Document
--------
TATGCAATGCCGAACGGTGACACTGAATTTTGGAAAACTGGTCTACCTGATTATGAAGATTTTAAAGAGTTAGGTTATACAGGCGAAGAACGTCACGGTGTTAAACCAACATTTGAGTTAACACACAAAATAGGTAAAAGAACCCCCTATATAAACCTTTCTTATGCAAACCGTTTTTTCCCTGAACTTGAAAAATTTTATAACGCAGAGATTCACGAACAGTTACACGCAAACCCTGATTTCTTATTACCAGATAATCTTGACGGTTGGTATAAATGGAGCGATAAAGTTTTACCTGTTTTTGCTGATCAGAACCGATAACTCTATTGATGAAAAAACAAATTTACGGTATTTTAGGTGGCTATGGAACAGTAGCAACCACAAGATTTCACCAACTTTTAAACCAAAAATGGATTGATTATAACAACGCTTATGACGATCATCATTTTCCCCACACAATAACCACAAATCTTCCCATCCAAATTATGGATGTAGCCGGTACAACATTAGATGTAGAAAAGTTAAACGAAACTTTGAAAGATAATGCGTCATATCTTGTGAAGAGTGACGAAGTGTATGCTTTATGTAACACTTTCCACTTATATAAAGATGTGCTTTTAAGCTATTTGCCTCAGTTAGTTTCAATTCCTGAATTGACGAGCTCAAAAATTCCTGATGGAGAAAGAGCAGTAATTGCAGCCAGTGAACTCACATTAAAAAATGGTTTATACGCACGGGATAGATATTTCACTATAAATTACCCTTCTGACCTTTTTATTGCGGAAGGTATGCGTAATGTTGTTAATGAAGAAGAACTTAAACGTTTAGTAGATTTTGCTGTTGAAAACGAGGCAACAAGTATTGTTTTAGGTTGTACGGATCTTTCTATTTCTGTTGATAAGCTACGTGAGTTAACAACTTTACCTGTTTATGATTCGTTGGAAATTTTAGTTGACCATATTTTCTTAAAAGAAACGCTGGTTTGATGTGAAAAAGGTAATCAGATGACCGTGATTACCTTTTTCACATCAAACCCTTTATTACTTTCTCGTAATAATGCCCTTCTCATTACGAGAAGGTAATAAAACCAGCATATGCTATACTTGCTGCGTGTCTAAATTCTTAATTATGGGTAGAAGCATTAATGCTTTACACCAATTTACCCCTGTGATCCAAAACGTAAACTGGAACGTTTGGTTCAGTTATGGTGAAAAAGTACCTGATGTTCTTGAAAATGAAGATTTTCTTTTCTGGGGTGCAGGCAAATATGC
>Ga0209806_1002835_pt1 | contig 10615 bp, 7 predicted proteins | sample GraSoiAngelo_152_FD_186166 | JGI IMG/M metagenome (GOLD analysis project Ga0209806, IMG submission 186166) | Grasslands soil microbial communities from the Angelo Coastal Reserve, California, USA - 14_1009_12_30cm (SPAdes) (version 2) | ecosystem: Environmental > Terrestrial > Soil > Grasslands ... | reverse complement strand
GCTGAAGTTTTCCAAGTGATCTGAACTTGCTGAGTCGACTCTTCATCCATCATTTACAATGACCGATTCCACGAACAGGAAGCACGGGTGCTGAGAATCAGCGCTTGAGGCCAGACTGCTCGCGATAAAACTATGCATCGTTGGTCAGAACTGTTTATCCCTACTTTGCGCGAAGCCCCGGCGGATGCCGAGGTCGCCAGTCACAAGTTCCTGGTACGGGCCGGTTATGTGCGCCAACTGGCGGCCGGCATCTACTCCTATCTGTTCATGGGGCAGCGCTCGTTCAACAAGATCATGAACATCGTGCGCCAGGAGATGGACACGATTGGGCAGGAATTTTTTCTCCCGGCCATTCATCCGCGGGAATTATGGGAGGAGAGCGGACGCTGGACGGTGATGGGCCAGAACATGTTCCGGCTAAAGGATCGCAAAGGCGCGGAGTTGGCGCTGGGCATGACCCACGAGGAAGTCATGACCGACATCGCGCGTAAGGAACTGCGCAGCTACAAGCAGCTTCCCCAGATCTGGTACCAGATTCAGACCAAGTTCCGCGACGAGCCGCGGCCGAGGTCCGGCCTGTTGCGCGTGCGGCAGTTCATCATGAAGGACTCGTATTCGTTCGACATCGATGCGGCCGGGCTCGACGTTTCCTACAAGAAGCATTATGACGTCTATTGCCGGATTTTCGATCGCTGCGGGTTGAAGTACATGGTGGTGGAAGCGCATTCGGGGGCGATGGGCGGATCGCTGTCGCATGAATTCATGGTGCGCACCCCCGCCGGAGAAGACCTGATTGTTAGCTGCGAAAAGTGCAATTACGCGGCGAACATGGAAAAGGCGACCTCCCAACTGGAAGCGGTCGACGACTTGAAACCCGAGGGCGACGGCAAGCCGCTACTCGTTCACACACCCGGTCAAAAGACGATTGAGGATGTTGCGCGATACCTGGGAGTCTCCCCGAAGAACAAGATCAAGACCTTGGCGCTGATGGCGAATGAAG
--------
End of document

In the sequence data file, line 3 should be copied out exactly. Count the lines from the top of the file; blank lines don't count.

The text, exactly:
GCTGAAGTTTTCCAAGTGATCTGAACTTGCTGAGTCGACTCTTCATCCATCATTTACAATGACCGATTCCACGAACAGGAAGCACGGGTGCTGAGAATCAGCGCTTGAGGCCAGACTGCTCGCGATAAAACTATGCATCGTTGGTCAGAACTGTTTATCCCTACTTTGCGCGAAGCCCCGGCGGATGCCGAGGTCGCCAGTCACAAGTTCCTGGTACGGGCCGGTTATGTGCGCCAACTGGCGGCCGGCATCTACTCCTATCTGTTCATGGGGCAGCGCTCGTTCAACAAGATCATGAACATCGTGCGCCAGGAGATGGACACGATTGGGCAGGAATTTTTTCTCCCGGCCATTCATCCGCGGGAATTATGGGAGGAGAGCGGACGCTGGACGGTGATGGGCCAGAACATGTTCCGGCTAAAGGATCGCAAAGGCGCGGAGTTGGCGCTGGGCATGACCCACGAGGAAGTCATGACCGACATCGCGCGTAAGGAACTGCGCAGCTACAAGCAGCTTCCCCAGATCTGGTACCAGATTCAGACCAAGTTCCGCGACGAGCCGCGGCCGAGGTCCGGCCTGTTGCGCGTGCGGCAGTTCATCATGAAGGACTCGTATTCGTTCGACATCGATGCGGCCGGGCTCGACGTTTCCTACAAGAAGCATTATGACGTCTATTGCCGGATTTTCGATCGCTGCGGGTTGAAGTACATGGTGGTGGAAGCGCATTCGGGGGCGATGGGCGGATCGCTGTCGCATGAATTCATGGTGCGCACCCCCGCCGGAGAAGACCTGATTGTTAGCTGCGAAAAGTGCAATTACGCGGCGAACATGGAAAAGGCGACCTCCCAACTGGAAGCGGTCGACGACTTGAAACCCGAGGGCGACGGCAAGCCGCTACTCGTTCACACACCCGGTCAAAAGACGATTGAGGATGTTGCGCGATACCTGGGAGTCTCCCCGAAGAACAAGATCAAGACCTTGGCGCTGATGGCGAATGAAG